Congressional Raises and Budget Games

Attached here is the ”EXECUTIVE ORDER: ADJUSTMENTS OF CERTAIN RATES OF PAY” signed by President Obama on Friday. The Order ends the 2010 federal employees’ pay freeze, at which time the White House estimated that a salary freeze would save $2 billion for the remainder of fiscal year 2011 and approximately $28 billion over the next five years. This adjustment gives some federal workers a raise that will amount to approximately 1/2 of 1%. There is no doubt that all employees should not be lumped into the same category; it’s certain that there are federal employees who are more than worthy of raises or, at the very least, having their salaries unfrozen — but included in the raise are our congressional representatives. Um, Congress? Really? 

If ever there were a group that should not fall under the same guidelines for salary increases it’s the members of Congress. Both the House and Senate will receive an increase from $174,000 to 174,900; that’s not a huge bump. Congressional leaders will also receive an increase:

Bt what message does this send? Is now the time?

In the real world employees receive salary increases based on available revenues and job performance. One more day remains in 2012 and the nation still faces alarming financial uncertainty brought on by congressional inaction. With the unresolved fiscal cliff and debt ceiling issues looming, increasing congressional salaries sends a clear message that congress is rewarded no matter how much or little they accomplish. Patty Murray (D-WA), who will be on the powerful and influential Senate budget committee, noted that the fiscal cliff represents more of a concern for the GOP than it does for Democrats because coming close to falling off the cliff will force Republicans to actually negotiate and compromise with the President Obama rather than face the possibility that it will appear that only Democrats are willing to take action to avoid falling over. Let’s face it: that hasn’t been the case — the negotiators are not concerned about the impressions and views the majority of taxpayers hold.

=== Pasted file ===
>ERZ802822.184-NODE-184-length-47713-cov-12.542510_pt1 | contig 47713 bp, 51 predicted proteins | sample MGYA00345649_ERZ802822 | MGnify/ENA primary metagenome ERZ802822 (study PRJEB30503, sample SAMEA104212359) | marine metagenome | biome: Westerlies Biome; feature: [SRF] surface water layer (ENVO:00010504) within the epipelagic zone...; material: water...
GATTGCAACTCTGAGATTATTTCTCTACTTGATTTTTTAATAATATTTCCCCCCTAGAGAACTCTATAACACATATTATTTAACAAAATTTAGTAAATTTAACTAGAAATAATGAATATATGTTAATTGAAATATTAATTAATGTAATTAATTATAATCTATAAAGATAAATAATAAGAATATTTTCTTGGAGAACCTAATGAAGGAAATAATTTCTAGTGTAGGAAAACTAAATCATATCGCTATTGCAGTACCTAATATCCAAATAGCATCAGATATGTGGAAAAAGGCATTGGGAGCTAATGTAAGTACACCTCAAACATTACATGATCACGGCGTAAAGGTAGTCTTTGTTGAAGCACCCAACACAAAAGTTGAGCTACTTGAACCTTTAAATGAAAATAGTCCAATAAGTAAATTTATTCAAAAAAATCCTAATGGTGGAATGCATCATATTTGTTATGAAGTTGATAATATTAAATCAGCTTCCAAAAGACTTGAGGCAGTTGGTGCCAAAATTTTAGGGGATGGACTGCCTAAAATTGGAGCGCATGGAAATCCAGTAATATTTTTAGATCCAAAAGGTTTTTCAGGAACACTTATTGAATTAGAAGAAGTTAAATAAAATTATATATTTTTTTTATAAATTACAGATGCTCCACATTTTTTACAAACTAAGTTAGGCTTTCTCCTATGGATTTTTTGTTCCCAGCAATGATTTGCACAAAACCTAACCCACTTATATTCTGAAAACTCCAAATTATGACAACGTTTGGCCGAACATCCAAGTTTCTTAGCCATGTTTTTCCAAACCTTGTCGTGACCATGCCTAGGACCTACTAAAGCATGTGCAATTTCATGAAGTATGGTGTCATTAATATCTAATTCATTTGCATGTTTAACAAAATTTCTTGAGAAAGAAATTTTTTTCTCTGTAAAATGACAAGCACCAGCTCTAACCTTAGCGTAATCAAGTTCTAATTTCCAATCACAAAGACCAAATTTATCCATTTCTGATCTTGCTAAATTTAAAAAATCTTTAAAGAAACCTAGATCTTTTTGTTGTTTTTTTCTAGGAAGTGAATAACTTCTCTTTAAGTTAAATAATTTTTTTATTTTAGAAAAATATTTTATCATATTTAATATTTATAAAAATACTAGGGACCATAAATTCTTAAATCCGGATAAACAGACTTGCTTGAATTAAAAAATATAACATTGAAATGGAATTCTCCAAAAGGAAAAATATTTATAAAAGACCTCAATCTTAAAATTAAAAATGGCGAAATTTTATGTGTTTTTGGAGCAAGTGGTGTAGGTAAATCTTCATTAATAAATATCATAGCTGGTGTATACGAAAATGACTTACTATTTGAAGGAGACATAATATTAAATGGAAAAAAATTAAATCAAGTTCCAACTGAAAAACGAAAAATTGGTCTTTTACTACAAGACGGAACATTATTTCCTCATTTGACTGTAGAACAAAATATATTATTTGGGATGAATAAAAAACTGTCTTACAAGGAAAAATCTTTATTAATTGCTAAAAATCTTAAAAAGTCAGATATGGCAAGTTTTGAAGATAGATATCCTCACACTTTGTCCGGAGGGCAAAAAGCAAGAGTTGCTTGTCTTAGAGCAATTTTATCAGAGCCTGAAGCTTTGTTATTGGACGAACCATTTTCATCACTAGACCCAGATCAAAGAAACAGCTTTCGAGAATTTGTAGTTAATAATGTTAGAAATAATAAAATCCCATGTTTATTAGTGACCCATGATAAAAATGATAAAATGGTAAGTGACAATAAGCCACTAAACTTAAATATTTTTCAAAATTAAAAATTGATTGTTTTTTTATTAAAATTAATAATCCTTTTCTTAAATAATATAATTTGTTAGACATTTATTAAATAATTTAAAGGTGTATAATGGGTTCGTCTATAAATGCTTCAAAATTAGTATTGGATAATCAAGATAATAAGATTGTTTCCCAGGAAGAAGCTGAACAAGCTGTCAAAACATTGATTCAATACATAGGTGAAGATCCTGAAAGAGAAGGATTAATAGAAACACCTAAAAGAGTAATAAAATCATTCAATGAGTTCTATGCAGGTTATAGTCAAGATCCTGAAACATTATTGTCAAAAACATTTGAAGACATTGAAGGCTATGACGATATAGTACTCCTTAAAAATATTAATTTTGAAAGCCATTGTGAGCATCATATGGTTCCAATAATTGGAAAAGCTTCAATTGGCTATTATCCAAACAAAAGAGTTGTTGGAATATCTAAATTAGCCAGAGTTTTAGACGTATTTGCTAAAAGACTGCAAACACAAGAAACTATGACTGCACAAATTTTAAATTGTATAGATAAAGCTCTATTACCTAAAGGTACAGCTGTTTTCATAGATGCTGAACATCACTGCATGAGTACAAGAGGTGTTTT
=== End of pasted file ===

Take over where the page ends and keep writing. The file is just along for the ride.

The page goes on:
Where’s the proof of productivity? The 112th Congress is on track to become the most unproductive Congress since the 1940s — not exactly a record to be proud of. Certainly there were some bills passed such as renaming buildings and extending existing laws but that doesn’t exactly bode well for productivity and doing the people’s work. During the first session of the 112th Congress, 80 bills were passed; that is far fewer than during any other session since year-end statistics were first recorded in 1947. Congress continued along that vein of least-productive year in modern history once the second session resumed; more renamed buildings amidst plenty of infighting.

Here is a petition: ’Freeze Congress Pay, Benefits and Members Representation Allowances’. Maybe it won’t turn into a massive taxpayer revolt but it provides food for thought. It brings forth the idea that raises and expensive benefits for congressional representative should be closely examined, and not tied to salaries and benefits of other federal employees. Perhaps that would provide some motivation to actually get the job done that they were elected to do while simultaneously allowing them to feel the pain of struggle that many middle-class households must currently contend with on a daily basis.

Congress has become more partisan than ever, and the fact that 2012 was an election year meant that even deeper battle lines were drawn. If there are battles about items congress agrees on, such as extending the Payroll Tax Cut, then there should be no expectation that other simple matters will be effectively and efficiently resolved.

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